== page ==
As trends in the market have progressed, AL-KO Kober’s chassis systems have become more attractive because they offer a low-frame which, when coupled to the right build solution, is better suited to carrying freight thanks to its ease of loading and potential for increased payloads and volumes.

The order potential from the Citroen dealer was significant, so Alloy Bodies knew from the outset that it needed to work closely with AL-KO Kober’s engineering department as this wasn’t simply a case of building a box frame on a chassis. It instead required a design partnership where Alloy Bodies was building the bodywork to suit the chassis and AL-KO Kober was building the chassis to suit the bodywork.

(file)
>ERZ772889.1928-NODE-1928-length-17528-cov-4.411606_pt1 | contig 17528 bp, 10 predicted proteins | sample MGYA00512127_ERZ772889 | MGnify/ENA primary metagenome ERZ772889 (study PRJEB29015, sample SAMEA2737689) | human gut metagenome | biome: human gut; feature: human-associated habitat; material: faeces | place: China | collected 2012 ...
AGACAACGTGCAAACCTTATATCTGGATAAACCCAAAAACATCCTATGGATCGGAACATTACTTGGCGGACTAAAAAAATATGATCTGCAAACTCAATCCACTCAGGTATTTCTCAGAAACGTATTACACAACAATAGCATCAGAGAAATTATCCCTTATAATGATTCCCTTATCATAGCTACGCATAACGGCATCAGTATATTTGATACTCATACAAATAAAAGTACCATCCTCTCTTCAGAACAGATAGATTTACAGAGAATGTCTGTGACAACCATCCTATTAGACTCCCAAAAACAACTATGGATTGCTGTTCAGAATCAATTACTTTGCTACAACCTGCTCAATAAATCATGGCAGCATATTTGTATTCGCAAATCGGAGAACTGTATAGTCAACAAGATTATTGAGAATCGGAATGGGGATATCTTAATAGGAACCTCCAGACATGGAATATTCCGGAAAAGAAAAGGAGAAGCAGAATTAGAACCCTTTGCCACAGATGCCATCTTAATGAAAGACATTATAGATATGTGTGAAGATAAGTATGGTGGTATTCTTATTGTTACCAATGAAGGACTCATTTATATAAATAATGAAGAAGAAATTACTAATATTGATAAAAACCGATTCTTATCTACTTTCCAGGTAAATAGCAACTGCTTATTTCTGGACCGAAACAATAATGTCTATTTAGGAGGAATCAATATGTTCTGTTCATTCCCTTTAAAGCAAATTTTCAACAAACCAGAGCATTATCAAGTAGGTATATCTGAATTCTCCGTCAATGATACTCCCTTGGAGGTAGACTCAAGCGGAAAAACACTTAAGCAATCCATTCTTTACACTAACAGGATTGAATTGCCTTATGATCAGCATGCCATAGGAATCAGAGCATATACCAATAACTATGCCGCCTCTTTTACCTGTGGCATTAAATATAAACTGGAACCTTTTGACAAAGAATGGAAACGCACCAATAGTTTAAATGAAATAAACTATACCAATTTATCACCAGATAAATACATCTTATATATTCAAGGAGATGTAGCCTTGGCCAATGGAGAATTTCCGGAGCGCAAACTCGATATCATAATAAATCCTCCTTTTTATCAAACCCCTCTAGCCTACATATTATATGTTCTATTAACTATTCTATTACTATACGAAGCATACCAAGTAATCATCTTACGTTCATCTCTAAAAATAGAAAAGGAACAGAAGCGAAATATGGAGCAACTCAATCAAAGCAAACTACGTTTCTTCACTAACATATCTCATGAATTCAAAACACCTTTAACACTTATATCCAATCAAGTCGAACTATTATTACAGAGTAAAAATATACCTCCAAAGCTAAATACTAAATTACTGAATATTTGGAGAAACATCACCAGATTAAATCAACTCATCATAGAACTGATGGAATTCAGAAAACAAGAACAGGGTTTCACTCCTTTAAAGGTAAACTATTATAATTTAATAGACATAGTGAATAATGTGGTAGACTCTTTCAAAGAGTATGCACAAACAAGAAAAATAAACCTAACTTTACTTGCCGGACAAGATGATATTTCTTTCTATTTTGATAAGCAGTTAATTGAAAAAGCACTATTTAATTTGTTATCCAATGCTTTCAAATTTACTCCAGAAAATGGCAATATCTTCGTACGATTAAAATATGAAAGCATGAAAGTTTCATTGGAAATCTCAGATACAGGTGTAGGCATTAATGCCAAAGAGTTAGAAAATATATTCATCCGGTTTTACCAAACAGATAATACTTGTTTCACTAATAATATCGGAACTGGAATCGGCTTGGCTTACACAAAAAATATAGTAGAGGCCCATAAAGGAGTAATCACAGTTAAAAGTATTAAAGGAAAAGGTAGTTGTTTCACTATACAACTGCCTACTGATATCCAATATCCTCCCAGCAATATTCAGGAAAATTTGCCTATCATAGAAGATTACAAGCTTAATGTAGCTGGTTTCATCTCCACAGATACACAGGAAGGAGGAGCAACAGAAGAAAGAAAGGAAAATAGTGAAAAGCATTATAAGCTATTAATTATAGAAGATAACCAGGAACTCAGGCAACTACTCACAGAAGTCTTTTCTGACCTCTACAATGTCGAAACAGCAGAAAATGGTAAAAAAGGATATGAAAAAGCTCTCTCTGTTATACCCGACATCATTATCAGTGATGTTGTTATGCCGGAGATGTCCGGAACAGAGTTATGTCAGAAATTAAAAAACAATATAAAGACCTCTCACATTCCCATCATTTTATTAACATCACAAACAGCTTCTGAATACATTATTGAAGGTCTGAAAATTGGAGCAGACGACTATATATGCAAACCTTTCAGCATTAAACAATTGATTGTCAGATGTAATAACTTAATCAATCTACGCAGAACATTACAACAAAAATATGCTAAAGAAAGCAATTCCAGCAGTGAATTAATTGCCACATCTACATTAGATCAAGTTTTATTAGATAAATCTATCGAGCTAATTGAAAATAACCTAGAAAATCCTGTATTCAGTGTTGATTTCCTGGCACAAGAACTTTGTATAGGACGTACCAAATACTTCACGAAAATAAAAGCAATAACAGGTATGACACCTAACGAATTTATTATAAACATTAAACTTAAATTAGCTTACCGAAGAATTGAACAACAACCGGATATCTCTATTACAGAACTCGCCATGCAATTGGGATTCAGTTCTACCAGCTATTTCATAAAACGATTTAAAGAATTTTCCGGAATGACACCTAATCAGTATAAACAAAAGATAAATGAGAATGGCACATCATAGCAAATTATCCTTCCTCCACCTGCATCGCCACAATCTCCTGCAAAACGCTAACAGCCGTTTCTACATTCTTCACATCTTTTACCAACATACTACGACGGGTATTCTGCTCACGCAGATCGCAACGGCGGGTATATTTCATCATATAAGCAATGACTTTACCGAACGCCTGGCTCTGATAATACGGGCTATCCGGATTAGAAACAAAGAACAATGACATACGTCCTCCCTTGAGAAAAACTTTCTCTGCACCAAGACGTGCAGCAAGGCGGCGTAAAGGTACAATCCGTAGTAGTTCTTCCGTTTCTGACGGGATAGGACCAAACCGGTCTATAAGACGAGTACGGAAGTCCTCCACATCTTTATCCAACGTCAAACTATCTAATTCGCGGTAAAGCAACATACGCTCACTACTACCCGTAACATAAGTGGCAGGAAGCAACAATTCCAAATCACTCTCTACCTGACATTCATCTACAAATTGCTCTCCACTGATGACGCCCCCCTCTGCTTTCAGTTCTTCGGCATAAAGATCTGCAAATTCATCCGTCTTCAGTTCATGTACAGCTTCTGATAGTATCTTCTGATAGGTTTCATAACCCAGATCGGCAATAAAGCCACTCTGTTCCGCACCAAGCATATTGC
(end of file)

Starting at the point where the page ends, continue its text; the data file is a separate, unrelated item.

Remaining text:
Commenting for AL-KO Kober, a spokesperson says: “It became apparent after some very early conversations that we needed to get our design teams working together to provide the right solution. The partnership worked very well and was quite refreshing for both Alloy Bodies and the Citroen dealer who, historically, were used to chassis manufacturers telling them that they can have anything they want, as long as it’s one of five or six chassis styles!”

It goes on to comment that the downside for the off-the-shelf approach to chassis supply is that commercial vehicle OEMs or bodybuilders often have to add components to a chassis, or remove parts from it, to suit the final build.